But Nixon’s election interference worked. Sen. McGovern suffered one of the great defeats in presidential history. His platform to get out of Vietnam at any cost was simply not palatable to Americans who, as George Patton said in the popular movie from the time, had never lost a war. The 50,000 dead could not simply have died in vain. Nixon won every state except Massachusetts.
The point is that Trump seeks to do the same thing. He would like to choose his opponent, recognizing that it is far more probable that he can beat a liberal progressive like Bernie Sanders or Elizabeth Warren than the more moderate Joe Biden. Therefore, Trump targeted Biden in the Ukraine scandal. His plan may still work, but Democrats believe that they cannot wait to let Trump continue his election sabotaging spree. And they have the evidence that Democrats lacked in 1972.
Trump’s smoking gun is the July 25, 2019, partial transcript in which he pressures President Zelenskiy to announce investigations into Biden and the debunked (Russian-sponsored) theory that Ukraine interfered with the 2016 election. Nixon’s smoking gun did not emerge until July 1974, after he had been reelected, when the Supreme Court ordered him to turn over tape recordings, one of which showed Nixon abusing the power of his office to direct the CIA to tell the FBI to turn off the Watergate investigation.
There are marked differences, though. In 1974, the House voted to begin its impeachment proceedings against Nixon with a large degree of bipartisan support. On February 6, the House of Representatives voted 410 to 4 in support of a resolution to investigate whether the president had committed impeachable offenses. But, it must be remembered, this was after an entire year of investigations and disclosures. In the spring of 1973, Nixon’s White House Counsel, John Dean, broke with the president and began cooperating with prosecutors and Senate investigators. His testimony in June was electric; Dean testified that he warned the president that there was a “cancer growing on his presidency” due to the cover-up. Weeks later, the taping system was discovered. During the fight for the tapes, Nixon fired Special Prosecutor Archibald Cox. His attorney general and deputy attorney general resigned. Then Nixon’s lawyers announced there was an 18 and a half minute gap on one of the critical tapes. The “drip, drip, drip” of these bombshells had already corroded Nixon’s credibility by the time the House voted to open impeachment proceedings in 1974.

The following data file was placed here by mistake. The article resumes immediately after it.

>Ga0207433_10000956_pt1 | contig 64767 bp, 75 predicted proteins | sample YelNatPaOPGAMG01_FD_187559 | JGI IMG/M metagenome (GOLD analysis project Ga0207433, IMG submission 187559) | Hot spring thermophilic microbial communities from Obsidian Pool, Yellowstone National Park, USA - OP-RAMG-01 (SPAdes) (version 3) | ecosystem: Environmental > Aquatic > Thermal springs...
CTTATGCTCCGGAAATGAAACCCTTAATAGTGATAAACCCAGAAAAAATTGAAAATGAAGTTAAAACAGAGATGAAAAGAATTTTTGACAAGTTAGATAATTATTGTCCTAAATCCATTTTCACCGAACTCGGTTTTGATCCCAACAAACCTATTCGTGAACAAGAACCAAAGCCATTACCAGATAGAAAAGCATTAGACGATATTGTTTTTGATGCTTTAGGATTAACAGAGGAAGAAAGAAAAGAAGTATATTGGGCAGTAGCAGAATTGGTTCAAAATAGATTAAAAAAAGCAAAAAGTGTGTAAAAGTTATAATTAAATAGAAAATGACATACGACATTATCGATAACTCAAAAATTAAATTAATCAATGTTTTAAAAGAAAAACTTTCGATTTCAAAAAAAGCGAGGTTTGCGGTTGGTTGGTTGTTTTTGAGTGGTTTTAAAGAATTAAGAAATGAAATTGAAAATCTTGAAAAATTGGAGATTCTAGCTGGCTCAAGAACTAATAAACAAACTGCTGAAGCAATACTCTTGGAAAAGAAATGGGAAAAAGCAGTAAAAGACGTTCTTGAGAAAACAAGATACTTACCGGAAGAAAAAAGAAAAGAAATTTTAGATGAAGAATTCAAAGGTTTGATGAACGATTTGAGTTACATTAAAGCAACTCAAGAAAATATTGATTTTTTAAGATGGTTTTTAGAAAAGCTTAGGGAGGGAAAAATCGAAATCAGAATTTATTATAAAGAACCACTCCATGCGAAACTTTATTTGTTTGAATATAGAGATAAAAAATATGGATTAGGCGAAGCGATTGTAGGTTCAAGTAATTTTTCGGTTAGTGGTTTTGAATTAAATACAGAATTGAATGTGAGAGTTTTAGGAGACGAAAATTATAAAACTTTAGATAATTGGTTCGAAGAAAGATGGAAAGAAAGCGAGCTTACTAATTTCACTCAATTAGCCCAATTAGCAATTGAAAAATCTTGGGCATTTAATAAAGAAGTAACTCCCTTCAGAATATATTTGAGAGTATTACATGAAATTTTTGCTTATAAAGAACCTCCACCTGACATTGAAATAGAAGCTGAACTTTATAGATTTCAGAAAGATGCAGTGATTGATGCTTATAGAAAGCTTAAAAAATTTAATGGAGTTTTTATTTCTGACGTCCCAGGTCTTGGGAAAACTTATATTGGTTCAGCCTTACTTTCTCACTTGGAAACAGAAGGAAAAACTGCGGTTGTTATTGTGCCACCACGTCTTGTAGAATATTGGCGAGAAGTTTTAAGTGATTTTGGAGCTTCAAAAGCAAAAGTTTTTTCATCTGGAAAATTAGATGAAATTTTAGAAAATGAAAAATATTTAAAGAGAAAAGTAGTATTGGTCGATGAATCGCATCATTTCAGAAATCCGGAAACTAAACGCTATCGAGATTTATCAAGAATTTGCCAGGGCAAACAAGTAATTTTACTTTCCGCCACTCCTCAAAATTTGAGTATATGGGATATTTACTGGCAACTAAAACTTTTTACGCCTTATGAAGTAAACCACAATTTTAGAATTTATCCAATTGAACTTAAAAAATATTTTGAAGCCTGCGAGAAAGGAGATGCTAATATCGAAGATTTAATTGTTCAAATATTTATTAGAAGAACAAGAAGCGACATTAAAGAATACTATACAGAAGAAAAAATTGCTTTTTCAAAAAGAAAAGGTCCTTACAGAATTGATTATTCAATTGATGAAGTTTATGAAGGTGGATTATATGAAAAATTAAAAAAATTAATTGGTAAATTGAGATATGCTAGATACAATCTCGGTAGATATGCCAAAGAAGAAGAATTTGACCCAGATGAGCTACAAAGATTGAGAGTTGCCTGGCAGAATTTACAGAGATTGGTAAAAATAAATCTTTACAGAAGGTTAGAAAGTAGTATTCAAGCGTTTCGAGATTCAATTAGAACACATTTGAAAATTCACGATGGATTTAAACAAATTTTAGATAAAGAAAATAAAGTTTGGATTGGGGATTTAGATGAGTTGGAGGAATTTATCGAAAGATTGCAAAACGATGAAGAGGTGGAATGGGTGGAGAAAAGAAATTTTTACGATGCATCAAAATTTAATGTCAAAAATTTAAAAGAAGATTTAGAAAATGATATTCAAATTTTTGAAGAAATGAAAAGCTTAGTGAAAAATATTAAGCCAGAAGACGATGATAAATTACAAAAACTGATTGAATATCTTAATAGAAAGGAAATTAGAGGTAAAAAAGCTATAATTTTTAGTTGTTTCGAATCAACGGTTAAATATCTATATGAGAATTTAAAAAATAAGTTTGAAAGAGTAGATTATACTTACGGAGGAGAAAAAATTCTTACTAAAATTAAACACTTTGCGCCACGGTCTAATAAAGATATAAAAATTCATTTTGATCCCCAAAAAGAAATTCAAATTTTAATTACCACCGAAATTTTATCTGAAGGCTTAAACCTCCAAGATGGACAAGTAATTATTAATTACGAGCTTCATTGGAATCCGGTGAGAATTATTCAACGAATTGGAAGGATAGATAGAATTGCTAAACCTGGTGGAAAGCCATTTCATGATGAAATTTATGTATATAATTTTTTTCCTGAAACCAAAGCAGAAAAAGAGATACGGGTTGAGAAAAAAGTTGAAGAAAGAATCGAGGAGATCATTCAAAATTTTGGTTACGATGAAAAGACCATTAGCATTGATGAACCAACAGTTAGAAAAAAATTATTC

In the present situation, the discovery of the Ukraine call in September 2019, because of the whistleblower complaint, has rocketed the impeachment inquiry to articles of impeachment in a matter of months. Unlike the more rambling article drawn up against Nixon, the Trump articles of impeachment will be focused on the Ukraine scandal and the obstruction of Congress. They will not refight the Mueller Report or the election of 2016.
There is little expectation that the Senate will convict after a trial, so there is no likelihood that Trump will consider resigning, as Nixon did in August 1974. But impeachment will set up the 2020 election where Senators and Representatives who have stood by Trump will have to explain to the electorate why they supported a president who clearly sought election interference from a foreign power and then stonewalled Congress in responding to lawful subpoenas.
If Biden is run out of the race, perhaps we will see a repeat of 1972 and a beatdown of a liberal progressive. But, if the stain of impeachment erodes support — with voters disliking what Trump did but not wanting the radical remedy of removal — then the Democratic move could pay off. Independent voters may very well be tired of a provocative, lawless president.